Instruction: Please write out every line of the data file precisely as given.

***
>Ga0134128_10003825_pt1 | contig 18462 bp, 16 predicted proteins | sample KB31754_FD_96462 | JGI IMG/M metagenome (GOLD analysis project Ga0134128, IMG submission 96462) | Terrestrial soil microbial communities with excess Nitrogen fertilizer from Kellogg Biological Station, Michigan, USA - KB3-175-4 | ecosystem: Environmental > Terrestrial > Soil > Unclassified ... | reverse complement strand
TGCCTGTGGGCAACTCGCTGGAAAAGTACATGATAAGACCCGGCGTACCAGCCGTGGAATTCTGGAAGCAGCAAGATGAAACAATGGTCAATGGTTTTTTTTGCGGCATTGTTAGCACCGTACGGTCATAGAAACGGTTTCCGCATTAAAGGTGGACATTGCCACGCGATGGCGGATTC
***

>Ga0134128_10003825_pt1 | contig 18462 bp, 16 predicted proteins | sample KB31754_FD_96462 | JGI IMG/M metagenome (GOLD analysis project Ga0134128, IMG submission 96462) | Terrestrial soil microbial communities with excess Nitrogen fertilizer from Kellogg Biological Station, Michigan, USA - KB3-175-4 | ecosystem: Environmental > Terrestrial > Soil > Unclassified ... | reverse complement strand
TGCCTGTGGGCAACTCGCTGGAAAAGTACATGATAAGACCCGGCGTACCAGCCGTGGAATTCTGGAAGCAGCAAGATGAAACAATGGTCAATGGTTTTTTTTGCGGCATTGTTAGCACCGTACGGTCATAGAAACGGTTTCCGCATTAAAGGTGGACATTGCCACGCGATGGCGGATTC